A reader, Helen, sent me a link to a Planetizen article showing that the Riverside-San Bernardino-Ontario Metropolitan Statistical Area (which covers the entire counties of San Bernardino and Riverside) ranked third in the nation for growth in public transit usage between 2006 and 2008, according to the American Community Survey of the U.S. Census Bureau. The article reports a 26% increase in transit commuting in the IE, and favourably quotes RTA's Brad Weaver. (I should note that RTA isn't the only transit agency in the area, which is also served by Omnitrans, MARTA, VVTA, Pass Transit, Sunline, MBTA, Palo Verde Valley Transit, Barstow Area Transit, Needles Area Transit, Corona Cruiser, Metrolink, and on the edges by Foothill Transit and OCTA.) These data are undoubtedly indicative of a positive trend, but the measures used by the study are questionable, and the sampling size must be outrageously small. We know that only a few percent of the residents of our area actually take transit, and this study is based on the self-reported commuting habits of survey-takers. The likelihood that, say, a thousand randomly-sampled IE residents contains more than 10 or so transit riders is rather small, and so the 25% increase they're reporting could very well be from 10 to 12. Also, the article mentions the margin of error for the study, which they say is under 15%. So that means the actual increase in transit ridership could be anywhere from 10% to 40%.
Now, I happen to have found all of RTA's ridership reports (with the curious exception of September 2007) from December 2004 until now, and took some time today while watching Maddow to plug real ridership numbers into a nice, chunky spreadsheet, and then into my statistical analysis software (which produces really nice graphs). Let's see what we see, shall we?
Here's the ridership data from the study period, January 2006 through December 2008. The blue line is the reported totals, and the red line represents what we call a "regression line", which is a way of representing the average relationship between two variables, in this case time (in months) and ridership. What we see here in this graph is actually consistent with the reported Census Bureau data- ridership increases from ~520,000 to ~650,000 (looking at the regression line, which smooths out the seasonal variation), which is a 25% increase. Hurray!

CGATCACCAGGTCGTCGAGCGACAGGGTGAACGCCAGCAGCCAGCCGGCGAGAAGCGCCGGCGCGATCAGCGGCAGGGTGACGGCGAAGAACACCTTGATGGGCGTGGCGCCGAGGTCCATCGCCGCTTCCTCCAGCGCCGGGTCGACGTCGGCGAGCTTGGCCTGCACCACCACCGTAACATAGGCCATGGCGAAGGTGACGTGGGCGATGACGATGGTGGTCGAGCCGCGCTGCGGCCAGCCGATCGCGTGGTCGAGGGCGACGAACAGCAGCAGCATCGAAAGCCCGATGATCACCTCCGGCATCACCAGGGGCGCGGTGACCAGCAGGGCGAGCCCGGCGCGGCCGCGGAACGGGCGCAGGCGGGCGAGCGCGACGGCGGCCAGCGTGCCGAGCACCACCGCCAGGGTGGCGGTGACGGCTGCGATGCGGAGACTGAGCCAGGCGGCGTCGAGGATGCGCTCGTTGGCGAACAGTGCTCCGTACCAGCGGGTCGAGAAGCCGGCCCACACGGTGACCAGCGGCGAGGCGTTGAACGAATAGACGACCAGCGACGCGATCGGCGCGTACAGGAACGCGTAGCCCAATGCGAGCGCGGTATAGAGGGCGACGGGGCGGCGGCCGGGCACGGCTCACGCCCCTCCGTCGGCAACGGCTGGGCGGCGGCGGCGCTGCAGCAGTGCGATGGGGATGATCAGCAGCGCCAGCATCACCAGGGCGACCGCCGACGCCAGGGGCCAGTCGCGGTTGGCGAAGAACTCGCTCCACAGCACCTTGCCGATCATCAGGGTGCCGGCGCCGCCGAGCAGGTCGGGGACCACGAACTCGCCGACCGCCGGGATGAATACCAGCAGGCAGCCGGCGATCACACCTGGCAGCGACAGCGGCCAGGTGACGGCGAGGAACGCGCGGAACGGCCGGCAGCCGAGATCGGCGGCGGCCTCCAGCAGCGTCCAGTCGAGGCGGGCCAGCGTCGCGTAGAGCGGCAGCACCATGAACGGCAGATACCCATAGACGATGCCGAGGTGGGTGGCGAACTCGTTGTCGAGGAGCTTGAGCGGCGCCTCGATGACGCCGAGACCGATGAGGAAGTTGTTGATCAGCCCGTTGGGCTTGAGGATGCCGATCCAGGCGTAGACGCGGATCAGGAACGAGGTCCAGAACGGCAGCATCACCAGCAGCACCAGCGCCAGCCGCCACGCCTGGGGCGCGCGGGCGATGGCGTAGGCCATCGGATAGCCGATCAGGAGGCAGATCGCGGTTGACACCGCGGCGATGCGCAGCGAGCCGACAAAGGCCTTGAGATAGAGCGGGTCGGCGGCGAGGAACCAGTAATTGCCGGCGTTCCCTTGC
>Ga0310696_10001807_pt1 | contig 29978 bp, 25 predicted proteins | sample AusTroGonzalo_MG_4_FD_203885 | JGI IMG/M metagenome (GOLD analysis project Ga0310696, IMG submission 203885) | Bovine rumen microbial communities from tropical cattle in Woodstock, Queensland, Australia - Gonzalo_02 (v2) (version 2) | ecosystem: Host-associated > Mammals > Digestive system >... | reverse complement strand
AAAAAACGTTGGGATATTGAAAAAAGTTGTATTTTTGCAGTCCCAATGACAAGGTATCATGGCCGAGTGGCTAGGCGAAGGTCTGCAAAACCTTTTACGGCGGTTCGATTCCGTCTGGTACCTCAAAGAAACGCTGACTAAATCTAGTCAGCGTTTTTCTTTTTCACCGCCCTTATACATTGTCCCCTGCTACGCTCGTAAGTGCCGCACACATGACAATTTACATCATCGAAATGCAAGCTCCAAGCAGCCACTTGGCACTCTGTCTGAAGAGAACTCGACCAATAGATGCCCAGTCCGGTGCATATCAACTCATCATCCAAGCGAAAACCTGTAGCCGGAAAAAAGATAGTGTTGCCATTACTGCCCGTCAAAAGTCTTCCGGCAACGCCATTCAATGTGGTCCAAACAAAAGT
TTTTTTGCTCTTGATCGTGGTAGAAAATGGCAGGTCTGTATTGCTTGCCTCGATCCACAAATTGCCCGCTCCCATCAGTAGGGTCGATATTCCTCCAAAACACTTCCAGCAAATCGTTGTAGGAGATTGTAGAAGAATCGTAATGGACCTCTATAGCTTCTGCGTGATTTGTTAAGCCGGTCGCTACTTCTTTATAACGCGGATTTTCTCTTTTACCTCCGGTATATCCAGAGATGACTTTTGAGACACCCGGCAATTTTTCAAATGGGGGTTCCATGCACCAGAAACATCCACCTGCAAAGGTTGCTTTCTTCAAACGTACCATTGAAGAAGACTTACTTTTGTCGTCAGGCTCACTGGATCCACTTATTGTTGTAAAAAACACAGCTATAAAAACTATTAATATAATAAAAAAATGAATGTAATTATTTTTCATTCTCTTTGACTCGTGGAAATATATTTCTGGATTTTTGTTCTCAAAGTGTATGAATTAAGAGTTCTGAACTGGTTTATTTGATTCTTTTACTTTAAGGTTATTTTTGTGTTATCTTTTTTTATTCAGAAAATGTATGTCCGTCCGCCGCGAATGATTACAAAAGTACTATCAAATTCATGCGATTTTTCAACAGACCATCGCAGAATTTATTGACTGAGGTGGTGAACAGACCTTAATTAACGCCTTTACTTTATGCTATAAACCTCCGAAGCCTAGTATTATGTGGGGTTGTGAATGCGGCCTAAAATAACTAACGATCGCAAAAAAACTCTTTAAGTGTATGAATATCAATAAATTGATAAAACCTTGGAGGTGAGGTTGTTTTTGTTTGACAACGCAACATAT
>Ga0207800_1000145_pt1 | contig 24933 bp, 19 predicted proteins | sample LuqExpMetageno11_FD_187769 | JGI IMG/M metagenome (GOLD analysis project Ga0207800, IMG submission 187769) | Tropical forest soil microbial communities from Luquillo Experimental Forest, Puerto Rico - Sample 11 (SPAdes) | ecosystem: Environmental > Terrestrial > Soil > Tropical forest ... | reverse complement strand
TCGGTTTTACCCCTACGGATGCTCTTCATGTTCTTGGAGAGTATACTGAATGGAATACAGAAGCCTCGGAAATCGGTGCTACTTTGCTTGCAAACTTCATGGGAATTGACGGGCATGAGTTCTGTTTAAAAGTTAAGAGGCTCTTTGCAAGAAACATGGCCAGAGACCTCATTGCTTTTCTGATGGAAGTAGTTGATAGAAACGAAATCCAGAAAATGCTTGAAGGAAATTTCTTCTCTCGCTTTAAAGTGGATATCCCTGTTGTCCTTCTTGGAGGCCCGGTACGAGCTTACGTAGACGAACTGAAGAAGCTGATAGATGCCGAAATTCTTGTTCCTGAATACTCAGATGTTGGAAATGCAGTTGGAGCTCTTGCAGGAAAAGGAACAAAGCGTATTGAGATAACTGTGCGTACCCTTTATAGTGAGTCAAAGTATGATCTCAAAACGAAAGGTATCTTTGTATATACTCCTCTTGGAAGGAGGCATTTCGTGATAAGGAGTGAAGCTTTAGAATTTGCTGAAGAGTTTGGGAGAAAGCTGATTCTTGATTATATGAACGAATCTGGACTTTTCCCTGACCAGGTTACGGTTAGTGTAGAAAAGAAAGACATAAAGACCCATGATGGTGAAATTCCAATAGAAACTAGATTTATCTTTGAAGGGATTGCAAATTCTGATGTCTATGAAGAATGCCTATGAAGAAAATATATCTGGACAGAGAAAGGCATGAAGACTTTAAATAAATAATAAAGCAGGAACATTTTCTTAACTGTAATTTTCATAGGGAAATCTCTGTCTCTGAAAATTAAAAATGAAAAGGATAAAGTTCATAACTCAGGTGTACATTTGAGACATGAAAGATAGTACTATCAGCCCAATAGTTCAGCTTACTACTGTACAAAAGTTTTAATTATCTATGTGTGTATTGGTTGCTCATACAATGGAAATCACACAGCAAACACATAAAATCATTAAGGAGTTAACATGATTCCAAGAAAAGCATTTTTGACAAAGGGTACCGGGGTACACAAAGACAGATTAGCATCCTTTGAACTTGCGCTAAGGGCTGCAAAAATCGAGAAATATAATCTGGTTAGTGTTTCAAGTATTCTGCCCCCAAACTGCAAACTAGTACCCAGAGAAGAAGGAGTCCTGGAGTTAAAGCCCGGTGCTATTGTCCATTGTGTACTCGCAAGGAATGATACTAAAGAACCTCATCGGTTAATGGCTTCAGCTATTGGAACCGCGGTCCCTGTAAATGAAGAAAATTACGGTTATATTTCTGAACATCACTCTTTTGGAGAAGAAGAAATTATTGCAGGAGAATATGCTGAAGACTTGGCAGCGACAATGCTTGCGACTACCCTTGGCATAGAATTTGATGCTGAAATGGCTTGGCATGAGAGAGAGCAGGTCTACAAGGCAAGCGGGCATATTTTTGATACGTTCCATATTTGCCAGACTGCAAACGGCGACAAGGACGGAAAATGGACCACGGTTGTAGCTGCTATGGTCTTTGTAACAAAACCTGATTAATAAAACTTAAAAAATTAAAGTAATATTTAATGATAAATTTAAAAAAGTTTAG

If we look at the data from the entire period I have available to me, however, we see some disappointing mitigating facts. Here's the graph for 2004-2009, and you'll notice that the regression line is shallower, and that it has approximately the same two endpoints. Before 2008, the data essentially vary around a mean of 520,000. You can see that there was a large increase in ridership through the summer of 2008, ending in a huge spike in October 2008 (probably exacerbated by UCR U-Pass riders returning), and then settling in to vary around a new mean in the ~650,000 range. What this says is that, while RTA seems to have managed to hold on to many of the riders they gained in 2008, ridership has not continued to grow at the same pace. All of the variation in the data is explained by that one huge increase in the summer of 2008 (when gas prices were exorbitantly high), and RTA hasn't maintained that momentum.
Of course, this isn't to say that this is entirely unexpected. Since the summer of 2008, we've had a fare increase and significant service cuts from RTA. That they've maintained the ridership gains they made two years ago is impressive, and it shows how powerful just getting people to try taking public transit is. However, it's important to note that big percentage increases don't mean all that much when you're starting from such a low point. A 25% increase from 1% only gets you to 1.25%, and I'm not even sure transit had 1% mode share in 2006. I'm glad we're going somewhere, but we've got a long way to go.